In June 1950 Larkin was appointed sub-librarian at The Queen's University of Belfast, a post he took up that September. Before his departure he and Ruth split up. At some stage between the appointment to the position at Queen's and the end of the engagement to Ruth, Larkin developed a friendship with Monica Jones, a lecturer in English at Leicester. He spent five years in Belfast, which appear to have been the most contented of his life. From 1951 onwards Larkin holidayed with Jones in various locations around the British Isles.

Philip Larkin -Flat in Hull 1
This second-floor flat overlooking Pearson Park in Hull was Larkin's rented accommodation from 1956 to 1974 (photo 2008).

In 1955 Larkin became University Librarian at the University of Hull, a post he held until his death. Professor R. L. Brett, who was chairman of the library committee that appointed him and a friend, wrote, "At first I was impressed with the time he spent in his office, arriving early and leaving late. It was only later that I realised that his office was also his study where he spent hours on his private writing as well as the work of the library. Then he would return home and on a good many evenings start writing again." For his first year he lodged in bedsits. In 1956, at the age of 34, he rented a self-contained flat on the top-floor of 32 Pearson Park, a three-storey red-brick house overlooking the park, previously the American Consulate. This, it seems, was the vantage point later commemorated in the poem High Windows. Of the city itself Larkin commented: "I never thought about Hull until I was here. Having got here, it suits me in many ways. It is a little on the edge of things, I think even its natives would say that. I rather like being on the edge of things. One doesn't really go anywhere by design, you know, you put in for jobs and move about, you know, I've lived in other places." In the post-war years, Hull University underwent significant expansion, as was typical of British universities during that period. When Larkin took up his appointment there, the plans for a new university library were already far advanced. He made a great effort in just a few months to familiarize himself with them before they were placed before the University Grants Committee; he suggested a number of emendations, some major and structural, all of which were adopted. It was built in two stages, and in 1967 it was named the Brynmor Jones Library after Sir Brynmor Jones, the university's vice-chancellor.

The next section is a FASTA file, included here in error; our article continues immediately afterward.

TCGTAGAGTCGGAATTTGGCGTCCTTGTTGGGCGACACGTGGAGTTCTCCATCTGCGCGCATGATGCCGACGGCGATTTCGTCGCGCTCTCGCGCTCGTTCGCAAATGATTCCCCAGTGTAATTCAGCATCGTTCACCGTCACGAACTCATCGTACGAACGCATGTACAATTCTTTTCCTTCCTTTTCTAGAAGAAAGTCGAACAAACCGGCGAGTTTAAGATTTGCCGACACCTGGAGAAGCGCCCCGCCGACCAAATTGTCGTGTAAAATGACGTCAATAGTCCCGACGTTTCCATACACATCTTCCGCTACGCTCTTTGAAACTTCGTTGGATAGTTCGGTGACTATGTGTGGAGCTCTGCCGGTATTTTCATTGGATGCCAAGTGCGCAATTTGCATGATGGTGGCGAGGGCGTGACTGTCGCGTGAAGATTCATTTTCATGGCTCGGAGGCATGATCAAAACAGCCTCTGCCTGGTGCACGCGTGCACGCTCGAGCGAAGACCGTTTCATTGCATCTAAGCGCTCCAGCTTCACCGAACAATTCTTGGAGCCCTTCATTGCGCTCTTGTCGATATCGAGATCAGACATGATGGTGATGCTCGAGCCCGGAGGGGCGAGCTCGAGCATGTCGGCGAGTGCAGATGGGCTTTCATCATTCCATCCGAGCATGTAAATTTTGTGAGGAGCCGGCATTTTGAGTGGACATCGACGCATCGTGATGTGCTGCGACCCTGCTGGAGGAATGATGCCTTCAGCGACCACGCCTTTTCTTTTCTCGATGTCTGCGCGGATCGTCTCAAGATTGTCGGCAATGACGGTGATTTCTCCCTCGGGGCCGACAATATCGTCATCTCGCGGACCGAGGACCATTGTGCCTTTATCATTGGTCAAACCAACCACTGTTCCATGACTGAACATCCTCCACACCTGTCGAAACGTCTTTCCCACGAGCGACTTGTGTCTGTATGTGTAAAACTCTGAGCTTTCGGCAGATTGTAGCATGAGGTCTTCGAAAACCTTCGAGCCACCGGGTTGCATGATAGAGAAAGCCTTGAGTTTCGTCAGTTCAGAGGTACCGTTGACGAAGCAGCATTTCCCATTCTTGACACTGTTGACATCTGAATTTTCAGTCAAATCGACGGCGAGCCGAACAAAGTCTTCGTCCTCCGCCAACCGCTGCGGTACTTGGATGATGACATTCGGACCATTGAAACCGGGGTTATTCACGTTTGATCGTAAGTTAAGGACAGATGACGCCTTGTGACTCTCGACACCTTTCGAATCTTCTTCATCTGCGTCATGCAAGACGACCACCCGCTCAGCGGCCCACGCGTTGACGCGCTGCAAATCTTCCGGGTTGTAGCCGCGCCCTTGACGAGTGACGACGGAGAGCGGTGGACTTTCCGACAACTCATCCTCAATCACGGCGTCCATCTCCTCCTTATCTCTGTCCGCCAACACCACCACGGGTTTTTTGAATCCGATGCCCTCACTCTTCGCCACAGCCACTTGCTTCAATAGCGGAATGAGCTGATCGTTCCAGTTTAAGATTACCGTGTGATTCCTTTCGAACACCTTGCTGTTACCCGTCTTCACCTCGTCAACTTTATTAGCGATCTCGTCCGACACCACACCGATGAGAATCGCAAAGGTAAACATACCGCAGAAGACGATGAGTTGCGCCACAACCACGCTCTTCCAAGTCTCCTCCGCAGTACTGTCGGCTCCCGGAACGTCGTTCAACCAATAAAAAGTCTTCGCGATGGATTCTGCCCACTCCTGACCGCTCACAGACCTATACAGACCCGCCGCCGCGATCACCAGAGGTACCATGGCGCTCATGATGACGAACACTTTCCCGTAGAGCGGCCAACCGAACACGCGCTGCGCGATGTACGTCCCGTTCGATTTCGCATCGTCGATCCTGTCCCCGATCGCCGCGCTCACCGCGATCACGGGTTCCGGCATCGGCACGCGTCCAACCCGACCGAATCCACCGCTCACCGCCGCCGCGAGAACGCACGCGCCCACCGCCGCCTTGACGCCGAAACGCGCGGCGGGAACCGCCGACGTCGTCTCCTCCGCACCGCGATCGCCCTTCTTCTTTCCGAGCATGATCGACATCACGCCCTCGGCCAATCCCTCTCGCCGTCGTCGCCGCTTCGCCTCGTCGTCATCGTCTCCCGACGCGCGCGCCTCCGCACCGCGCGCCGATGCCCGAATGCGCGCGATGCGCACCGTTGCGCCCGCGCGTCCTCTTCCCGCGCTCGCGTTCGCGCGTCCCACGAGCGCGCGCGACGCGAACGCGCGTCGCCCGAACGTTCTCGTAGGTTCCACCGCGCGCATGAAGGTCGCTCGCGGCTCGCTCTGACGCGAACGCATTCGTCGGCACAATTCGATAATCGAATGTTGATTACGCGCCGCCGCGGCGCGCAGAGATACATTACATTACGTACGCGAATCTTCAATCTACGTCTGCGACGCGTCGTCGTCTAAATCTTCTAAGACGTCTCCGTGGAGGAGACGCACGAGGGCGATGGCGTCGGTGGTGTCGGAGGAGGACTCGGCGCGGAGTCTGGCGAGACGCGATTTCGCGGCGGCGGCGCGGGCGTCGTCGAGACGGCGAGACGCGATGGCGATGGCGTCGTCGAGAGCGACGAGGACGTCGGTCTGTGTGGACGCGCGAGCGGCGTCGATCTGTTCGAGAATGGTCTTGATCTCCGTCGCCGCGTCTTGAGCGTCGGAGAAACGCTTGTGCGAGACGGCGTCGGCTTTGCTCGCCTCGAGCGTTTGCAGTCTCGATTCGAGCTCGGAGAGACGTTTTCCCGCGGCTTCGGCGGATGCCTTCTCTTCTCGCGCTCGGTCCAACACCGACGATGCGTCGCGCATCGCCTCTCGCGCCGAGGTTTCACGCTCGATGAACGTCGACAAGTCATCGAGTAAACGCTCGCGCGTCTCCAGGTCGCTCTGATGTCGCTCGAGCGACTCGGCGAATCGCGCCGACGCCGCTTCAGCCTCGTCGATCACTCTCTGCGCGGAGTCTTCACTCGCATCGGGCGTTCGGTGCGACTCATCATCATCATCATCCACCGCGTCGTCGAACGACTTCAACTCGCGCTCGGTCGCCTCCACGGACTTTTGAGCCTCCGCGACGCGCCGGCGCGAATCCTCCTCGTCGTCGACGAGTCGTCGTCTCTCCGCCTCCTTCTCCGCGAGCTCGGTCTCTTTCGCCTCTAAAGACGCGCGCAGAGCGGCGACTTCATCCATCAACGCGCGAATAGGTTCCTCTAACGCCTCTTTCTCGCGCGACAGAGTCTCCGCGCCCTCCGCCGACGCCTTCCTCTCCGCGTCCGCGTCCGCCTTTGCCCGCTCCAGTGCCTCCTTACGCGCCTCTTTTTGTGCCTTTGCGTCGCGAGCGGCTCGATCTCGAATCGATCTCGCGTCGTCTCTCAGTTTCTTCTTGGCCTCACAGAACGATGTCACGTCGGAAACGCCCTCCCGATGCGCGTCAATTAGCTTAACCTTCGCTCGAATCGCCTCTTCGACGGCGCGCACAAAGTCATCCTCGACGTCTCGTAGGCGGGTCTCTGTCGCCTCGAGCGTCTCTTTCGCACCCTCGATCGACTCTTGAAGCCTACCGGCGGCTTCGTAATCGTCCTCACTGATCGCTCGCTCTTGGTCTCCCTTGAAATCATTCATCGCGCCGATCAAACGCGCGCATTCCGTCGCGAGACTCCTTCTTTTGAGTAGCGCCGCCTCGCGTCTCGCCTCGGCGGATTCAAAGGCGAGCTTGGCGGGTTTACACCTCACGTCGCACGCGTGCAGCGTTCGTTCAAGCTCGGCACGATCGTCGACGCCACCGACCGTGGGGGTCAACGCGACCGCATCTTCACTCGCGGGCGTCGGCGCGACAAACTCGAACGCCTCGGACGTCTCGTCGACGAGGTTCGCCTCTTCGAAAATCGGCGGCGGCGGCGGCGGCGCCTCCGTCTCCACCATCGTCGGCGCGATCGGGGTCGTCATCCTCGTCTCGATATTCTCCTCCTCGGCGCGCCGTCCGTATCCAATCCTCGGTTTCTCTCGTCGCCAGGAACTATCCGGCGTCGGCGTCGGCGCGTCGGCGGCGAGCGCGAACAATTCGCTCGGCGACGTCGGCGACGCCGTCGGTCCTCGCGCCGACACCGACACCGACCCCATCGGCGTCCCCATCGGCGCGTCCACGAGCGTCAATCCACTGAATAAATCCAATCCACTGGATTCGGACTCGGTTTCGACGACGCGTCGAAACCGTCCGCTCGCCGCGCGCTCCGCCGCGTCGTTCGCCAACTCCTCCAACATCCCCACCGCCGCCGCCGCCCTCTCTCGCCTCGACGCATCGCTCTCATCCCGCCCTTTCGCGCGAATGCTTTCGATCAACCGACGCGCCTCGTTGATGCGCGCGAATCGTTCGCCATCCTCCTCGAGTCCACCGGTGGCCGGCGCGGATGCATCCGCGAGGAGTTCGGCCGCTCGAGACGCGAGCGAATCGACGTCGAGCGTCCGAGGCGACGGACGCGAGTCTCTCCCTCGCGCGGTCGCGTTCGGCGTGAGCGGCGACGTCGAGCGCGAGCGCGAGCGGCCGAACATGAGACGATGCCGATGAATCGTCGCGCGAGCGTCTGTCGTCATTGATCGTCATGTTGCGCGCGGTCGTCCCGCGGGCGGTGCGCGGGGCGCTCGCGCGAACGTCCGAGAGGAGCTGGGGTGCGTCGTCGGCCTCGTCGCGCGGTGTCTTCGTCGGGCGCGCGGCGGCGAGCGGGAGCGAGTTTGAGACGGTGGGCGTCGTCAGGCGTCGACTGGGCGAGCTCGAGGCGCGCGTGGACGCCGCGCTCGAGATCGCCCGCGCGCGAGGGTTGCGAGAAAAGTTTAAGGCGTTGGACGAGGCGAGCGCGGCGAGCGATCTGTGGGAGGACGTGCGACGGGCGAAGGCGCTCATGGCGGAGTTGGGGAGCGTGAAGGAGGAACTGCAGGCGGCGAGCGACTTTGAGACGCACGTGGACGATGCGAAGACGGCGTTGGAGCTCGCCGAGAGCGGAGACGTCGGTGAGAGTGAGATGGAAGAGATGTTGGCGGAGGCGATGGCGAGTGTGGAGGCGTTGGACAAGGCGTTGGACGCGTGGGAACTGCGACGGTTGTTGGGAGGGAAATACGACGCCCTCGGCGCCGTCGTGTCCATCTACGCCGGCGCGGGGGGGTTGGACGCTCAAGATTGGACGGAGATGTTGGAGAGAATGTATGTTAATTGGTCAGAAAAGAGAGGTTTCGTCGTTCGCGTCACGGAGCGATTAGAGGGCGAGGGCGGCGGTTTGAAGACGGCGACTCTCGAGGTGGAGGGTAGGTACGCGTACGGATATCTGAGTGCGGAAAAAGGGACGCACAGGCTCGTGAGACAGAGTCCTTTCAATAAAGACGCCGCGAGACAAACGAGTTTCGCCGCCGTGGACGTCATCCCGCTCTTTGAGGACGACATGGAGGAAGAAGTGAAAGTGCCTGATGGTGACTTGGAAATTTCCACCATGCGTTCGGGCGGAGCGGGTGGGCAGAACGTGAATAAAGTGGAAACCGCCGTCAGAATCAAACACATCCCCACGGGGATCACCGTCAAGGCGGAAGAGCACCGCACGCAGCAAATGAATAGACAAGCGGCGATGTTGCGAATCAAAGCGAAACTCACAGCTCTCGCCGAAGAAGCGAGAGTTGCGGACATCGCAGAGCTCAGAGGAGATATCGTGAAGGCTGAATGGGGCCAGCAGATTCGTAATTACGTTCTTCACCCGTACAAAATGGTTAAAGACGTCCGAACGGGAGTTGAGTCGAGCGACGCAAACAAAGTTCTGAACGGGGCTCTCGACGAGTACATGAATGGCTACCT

One of Larkin's colleagues at Hull said he became a great figure in post-war British librarianship. Ten years after the new library's completion, Larkin computerized records for the entire library stock, making it the first library in Europe to install a Geac computer system, an automated online circulation system. Richard Goodman wrote that Larkin excelled as an administrator, committee man and arbitrator. "He treated his staff decently, and he motivated them", Goodman said. "He did this with a combination of efficiency, high standards, humour and compassion." He rejected the Net Book Agreement. From 1957 until his death, Larkin's secretary was Betty Mackereth. All access to him by his colleagues was through her, and she came to know as much about Larkin's compartmentalized life as anyone. During his 30 years there, the library's stock sextupled, and the budget expanded from £4,500 to £448,500, in real terms a twelvefold increase.

Later life

In February 1961 Larkin's friendship with his colleague Maeve Brennan became romantic, despite her strong Roman Catholic beliefs. In early 1963 Brennan persuaded him to go with her to a dance for university staff, despite his preference for smaller gatherings. This seems to have been a pivotal moment in their relationship, and he memorialised it in his longest (and unfinished) poem "The Dance". Around this time, also at her prompting, Larkin learnt to drive and bought a car – his first, a Singer Gazelle. Meanwhile, Monica Jones, whose parents had died in 1959, bought a holiday cottage in Haydon Bridge, near Hexham, which she and Larkin visited regularly. His poem "Show Saturday" is a description of the 1973 Bellingham show in the North Tyne valley.